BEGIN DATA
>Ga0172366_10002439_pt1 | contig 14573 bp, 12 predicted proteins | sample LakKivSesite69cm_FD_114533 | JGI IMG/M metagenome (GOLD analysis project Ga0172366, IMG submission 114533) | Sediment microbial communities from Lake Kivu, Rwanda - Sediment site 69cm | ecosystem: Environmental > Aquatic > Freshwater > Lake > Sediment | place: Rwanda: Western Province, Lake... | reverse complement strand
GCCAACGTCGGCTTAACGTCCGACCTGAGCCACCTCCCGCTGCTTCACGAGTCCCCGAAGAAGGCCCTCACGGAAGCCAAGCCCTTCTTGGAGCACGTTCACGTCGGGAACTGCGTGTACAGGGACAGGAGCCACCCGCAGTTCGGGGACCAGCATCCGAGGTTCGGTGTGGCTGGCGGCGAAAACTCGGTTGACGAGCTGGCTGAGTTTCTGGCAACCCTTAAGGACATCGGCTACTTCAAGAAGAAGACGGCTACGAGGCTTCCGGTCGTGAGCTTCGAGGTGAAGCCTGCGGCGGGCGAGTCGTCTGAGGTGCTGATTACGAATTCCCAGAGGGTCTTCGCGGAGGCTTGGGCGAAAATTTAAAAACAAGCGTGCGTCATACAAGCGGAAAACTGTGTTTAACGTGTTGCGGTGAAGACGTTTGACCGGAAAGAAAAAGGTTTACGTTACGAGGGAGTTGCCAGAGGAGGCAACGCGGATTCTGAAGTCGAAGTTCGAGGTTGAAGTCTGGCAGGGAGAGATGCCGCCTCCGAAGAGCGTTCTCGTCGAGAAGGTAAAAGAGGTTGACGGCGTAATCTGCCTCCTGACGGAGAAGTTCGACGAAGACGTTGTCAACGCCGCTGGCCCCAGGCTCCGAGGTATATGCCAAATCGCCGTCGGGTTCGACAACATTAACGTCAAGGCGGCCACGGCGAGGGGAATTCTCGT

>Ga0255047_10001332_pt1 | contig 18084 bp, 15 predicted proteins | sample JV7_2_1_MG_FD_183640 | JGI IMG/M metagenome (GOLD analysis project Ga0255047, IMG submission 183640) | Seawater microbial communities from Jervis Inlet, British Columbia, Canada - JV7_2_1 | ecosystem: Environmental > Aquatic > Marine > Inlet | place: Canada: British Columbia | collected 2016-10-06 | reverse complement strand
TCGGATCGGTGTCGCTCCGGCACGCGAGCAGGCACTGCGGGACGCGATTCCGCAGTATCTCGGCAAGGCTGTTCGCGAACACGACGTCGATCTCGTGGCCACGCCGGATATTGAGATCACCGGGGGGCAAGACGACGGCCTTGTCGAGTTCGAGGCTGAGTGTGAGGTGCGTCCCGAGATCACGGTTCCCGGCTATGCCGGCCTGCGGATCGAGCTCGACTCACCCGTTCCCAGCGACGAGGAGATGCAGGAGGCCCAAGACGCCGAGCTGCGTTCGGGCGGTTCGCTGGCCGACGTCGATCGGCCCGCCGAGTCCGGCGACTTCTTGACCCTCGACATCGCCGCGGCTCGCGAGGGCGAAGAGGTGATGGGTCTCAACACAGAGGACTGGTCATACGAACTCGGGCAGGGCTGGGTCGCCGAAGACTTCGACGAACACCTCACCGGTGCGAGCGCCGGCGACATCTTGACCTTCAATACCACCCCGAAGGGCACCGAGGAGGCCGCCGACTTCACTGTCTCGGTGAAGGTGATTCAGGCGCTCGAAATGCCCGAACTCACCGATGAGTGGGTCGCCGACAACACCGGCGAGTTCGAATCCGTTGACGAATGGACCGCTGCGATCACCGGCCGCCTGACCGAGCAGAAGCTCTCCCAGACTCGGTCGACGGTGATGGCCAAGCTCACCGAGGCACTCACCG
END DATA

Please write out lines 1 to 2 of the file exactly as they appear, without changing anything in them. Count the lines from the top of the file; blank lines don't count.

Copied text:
>Ga0172366_10002439_pt1 | contig 14573 bp, 12 predicted proteins | sample LakKivSesite69cm_FD_114533 | JGI IMG/M metagenome (GOLD analysis project Ga0172366, IMG submission 114533) | Sediment microbial communities from Lake Kivu, Rwanda - Sediment site 69cm | ecosystem: Environmental > Aquatic > Freshwater > Lake > Sediment | place: Rwanda: Western Province, Lake... | reverse complement strand
GCCAACGTCGGCTTAACGTCCGACCTGAGCCACCTCCCGCTGCTTCACGAGTCCCCGAAGAAGGCCCTCACGGAAGCCAAGCCCTTCTTGGAGCACGTTCACGTCGGGAACTGCGTGTACAGGGACAGGAGCCACCCGCAGTTCGGGGACCAGCATCCGAGGTTCGGTGTGGCTGGCGGCGAAAACTCGGTTGACGAGCTGGCTGAGTTTCTGGCAACCCTTAAGGACATCGGCTACTTCAAGAAGAAGACGGCTACGAGGCTTCCGGTCGTGAGCTTCGAGGTGAAGCCTGCGGCGGGCGAGTCGTCTGAGGTGCTGATTACGAATTCCCAGAGGGTCTTCGCGGAGGCTTGGGCGAAAATTTAAAAACAAGCGTGCGTCATACAAGCGGAAAACTGTGTTTAACGTGTTGCGGTGAAGACGTTTGACCGGAAAGAAAAAGGTTTACGTTACGAGGGAGTTGCCAGAGGAGGCAACGCGGATTCTGAAGTCGAAGTTCGAGGTTGAAGTCTGGCAGGGAGAGATGCCGCCTCCGAAGAGCGTTCTCGTCGAGAAGGTAAAAGAGGTTGACGGCGTAATCTGCCTCCTGACGGAGAAGTTCGACGAAGACGTTGTCAACGCCGCTGGCCCCAGGCTCCGAGGTATATGCCAAATCGCCGTCGGGTTCGACAACATTAACGTCAAGGCGGCCACGGCGAGGGGAATTCTCGT